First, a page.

•  Low-pressure gas supply piping (under 10 bar) located within ESD-protected machinery spaces equipped with an individual exhaust ventilation system may be accepted without a gas-tight external enclosure if the areas occupied by flanges, valves and other components of the gas supply system are gastight enclosed. (Arrangements in machinery spaces are such that the spaces are considered non-hazardous under normal conditions, but under certain abnormal conditions may have the potential to become hazardous.)
  •  Ventilation systems for gas supply line ducts must always be in operation when there is gas in the pipe system. Continuous gas detection is recommended for each gas supply line to indicate leaks and to trigger shutdown of the gas supply to the machinery space. The master gas fuel valve must close automatically if the air flow is not established and maintained by the exhaust ventilation system.
  •  Arrangements for provision of the necessary flexibility must be demonstrated to maintain the integrity of the piping system in all foreseen service situations. The guidelines pay special attention to the application of different types of valves and their location in the gas piping system.

Gas fuel storage

  •  The fuel gas can stored in liquid or high pressure, in these cases the gas storage tank must be of type C, thus fulfilling the conditions of the IGC Code.
  •  It must be possible to empty and purge gas and vent bunker tanks with gas piping systems. Inerting must be performed prior to venting to avoid an explosion in hazardous atmospheres in storage tanks and gas pipes. If hydrogen is used, fuel inerting is preferably achieved using helium, which cannot freeze and form a plug when exposed to cold hydrogen.
  •  Air must be prevented from entering the piping system and storage tanks in order to prevent the formation of flammable mixtures.
  • The system must be designed to withstand at least twice the anticipated number of filling cycles. The design and construction of compressed gas storage tanks must be in accordance with recognized standards (e.g. BV Rules, Pt C, Ch 1, Sec 3).
  •  Applicability of the standards chosen for the containment system to seagoing conditions must be demonstrated.
  •  Pressure relief valves must be fitted. The system must be designed to withstand the anticipated filling cycles for the lifetime of the ship.
  •  The guidelines provide specific recommendations for the onboard location of gas fuel storage tanks and batteries to protect them in the event of a collision or grounding, with 760 mm as the absolute minimum inboard distance from the side shell. For liquid hydrogen storage, the inner pressure vessel must be designed to operate at a temperature of -253°C. In this state, liquid gas can be stored at a maximum acceptable working pressure of 10 bar.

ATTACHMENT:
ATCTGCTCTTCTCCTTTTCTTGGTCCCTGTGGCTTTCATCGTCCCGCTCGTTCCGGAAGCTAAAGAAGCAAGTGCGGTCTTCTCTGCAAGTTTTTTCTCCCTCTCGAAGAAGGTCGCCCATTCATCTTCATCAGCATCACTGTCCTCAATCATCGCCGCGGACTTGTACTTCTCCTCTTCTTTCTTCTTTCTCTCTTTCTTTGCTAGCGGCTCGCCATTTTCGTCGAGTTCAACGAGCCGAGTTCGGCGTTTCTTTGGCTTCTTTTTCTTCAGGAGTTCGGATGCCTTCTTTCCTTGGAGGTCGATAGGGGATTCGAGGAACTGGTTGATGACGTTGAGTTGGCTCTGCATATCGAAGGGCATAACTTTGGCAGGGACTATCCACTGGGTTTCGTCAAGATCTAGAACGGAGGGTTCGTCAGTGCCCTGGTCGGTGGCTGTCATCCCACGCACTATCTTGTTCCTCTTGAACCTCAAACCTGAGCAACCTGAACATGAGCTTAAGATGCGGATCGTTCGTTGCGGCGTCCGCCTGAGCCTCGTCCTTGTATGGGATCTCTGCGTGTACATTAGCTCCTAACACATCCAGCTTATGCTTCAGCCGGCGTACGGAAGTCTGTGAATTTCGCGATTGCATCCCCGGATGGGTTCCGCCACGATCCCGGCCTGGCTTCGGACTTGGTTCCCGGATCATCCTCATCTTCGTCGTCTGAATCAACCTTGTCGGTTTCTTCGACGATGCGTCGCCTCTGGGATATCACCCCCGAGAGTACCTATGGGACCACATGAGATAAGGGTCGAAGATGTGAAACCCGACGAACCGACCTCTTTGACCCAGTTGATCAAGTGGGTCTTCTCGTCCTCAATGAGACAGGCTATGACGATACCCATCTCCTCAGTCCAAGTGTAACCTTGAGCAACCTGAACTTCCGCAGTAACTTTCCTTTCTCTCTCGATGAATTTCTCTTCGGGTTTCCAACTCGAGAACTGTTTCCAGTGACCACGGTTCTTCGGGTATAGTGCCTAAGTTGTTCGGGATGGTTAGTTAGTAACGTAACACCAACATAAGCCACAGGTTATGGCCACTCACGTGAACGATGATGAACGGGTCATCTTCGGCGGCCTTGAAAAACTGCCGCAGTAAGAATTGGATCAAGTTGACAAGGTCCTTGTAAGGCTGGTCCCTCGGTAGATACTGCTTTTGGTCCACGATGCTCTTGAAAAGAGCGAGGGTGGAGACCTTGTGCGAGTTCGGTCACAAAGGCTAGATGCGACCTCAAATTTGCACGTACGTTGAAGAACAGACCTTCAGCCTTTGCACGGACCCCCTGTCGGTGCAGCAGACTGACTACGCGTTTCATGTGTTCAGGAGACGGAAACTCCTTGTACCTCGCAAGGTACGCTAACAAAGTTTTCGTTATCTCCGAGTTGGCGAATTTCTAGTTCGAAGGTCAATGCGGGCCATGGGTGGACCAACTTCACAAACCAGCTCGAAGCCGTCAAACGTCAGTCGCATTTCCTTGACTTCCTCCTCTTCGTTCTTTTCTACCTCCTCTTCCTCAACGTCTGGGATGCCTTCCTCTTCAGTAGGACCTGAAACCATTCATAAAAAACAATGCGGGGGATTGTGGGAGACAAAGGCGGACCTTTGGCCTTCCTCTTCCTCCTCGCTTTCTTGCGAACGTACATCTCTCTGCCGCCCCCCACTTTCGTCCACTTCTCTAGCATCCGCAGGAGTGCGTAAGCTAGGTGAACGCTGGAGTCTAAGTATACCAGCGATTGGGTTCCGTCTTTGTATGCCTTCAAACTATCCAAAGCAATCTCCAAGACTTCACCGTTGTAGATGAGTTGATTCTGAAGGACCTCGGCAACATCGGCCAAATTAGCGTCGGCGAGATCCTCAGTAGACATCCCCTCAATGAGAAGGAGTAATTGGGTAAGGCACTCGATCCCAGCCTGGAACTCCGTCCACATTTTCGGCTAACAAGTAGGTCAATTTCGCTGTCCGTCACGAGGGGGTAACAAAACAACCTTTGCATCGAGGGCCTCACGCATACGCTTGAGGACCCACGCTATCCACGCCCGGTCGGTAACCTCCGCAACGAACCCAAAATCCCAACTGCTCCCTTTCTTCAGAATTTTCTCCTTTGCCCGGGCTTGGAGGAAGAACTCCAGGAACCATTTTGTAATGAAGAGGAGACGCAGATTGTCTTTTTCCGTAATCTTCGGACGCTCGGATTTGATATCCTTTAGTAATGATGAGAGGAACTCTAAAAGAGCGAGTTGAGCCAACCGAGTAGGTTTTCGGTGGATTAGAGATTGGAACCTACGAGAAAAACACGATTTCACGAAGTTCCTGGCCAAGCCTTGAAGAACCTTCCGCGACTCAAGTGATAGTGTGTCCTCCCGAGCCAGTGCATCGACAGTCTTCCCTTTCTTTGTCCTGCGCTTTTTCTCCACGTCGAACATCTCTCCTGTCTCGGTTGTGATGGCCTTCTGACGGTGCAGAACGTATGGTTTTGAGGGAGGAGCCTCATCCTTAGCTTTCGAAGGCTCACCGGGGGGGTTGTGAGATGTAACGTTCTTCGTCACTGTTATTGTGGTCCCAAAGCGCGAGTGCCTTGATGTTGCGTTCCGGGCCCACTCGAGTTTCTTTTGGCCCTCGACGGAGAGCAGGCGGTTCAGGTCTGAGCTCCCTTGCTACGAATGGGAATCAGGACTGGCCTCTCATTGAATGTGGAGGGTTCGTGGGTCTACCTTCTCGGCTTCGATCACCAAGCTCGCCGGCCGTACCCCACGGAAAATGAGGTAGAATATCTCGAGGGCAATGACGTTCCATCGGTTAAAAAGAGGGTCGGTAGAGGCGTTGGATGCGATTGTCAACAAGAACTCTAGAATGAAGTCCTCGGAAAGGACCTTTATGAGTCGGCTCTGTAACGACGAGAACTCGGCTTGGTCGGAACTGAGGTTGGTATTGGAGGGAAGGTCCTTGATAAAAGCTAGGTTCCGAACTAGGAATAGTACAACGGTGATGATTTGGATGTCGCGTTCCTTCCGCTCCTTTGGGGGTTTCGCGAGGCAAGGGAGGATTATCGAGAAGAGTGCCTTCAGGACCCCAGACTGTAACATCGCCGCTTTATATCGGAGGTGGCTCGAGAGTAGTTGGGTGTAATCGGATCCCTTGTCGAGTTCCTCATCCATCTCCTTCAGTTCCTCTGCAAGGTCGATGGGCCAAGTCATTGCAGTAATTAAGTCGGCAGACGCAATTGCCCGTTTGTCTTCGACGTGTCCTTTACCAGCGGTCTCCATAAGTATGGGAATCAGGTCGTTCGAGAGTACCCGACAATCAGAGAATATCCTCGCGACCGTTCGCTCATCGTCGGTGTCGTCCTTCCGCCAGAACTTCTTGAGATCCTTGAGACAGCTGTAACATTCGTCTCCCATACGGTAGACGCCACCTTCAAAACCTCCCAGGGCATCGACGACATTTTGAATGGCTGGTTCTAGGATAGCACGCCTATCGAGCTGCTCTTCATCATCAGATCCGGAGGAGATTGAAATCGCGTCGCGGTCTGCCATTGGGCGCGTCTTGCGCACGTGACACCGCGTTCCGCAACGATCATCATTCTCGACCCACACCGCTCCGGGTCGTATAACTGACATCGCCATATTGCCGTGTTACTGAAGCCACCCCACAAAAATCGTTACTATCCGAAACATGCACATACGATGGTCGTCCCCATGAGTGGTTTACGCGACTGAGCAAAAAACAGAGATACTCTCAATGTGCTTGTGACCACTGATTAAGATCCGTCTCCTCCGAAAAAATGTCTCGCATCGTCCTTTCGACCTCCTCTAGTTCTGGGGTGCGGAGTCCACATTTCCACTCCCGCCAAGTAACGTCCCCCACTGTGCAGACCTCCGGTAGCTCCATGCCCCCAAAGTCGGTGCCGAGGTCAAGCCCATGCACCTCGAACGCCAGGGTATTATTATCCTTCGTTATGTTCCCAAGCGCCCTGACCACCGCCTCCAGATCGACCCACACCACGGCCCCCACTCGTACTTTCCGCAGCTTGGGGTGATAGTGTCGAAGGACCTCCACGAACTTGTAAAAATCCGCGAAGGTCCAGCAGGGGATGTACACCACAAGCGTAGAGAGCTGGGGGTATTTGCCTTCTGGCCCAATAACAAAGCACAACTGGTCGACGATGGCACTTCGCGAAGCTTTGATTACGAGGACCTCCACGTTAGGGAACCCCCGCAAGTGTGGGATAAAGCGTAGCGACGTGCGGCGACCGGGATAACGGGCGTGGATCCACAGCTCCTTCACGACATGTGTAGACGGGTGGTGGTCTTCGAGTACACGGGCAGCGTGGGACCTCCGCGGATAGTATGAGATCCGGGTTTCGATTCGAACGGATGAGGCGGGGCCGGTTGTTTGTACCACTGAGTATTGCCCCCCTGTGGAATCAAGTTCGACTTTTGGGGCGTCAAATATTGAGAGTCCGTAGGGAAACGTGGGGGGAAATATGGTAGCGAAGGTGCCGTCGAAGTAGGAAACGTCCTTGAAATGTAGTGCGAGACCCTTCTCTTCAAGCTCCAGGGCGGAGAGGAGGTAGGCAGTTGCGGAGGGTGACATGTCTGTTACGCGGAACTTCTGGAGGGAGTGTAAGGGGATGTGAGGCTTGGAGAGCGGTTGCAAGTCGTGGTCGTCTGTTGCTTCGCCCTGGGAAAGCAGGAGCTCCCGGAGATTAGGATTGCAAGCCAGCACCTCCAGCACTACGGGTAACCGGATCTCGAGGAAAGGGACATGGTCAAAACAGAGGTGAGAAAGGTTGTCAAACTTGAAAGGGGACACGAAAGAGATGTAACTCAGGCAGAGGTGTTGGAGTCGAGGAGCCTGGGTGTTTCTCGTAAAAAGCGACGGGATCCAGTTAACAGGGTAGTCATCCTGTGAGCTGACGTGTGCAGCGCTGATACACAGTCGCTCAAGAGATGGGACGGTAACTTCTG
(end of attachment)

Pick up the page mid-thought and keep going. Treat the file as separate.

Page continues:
•  Storage of compressed gas below deck may be permitted after special consideration if requirements are met regarding relief valve settings, thermal protection, gas detection, ventilation and fixed fire extinguishing.
  •  The storage tank and associated valves and piping must be located in a space designed to act as a second barrier for liquid or compressed gas leakage.
  • On ships where essential services depend on the fuel cell system, fuel storage must be divided between two or more tanks of approximately equal size, located in separate compartments.

Electrical equipment

  •   In general, electrical equipment and wiring may not be installed in hazardous areas (areas where an explosive gas atmosphere or a flammable gas (flash point below 60°C) is or may be expected to be present) unless necessary for operational purposes.
  •  The type of equipment and installation requirements must comply with the relevant area classification, considering three types of dangerous zones (0, 1 and 2)

Ventilation systems

  •  Ventilation is a key safety feature of gas-fuelled power systems. Good air circulation in all spaces is of paramount importance, particularly for preventing the formation of explosive gas mixture pockets in the space.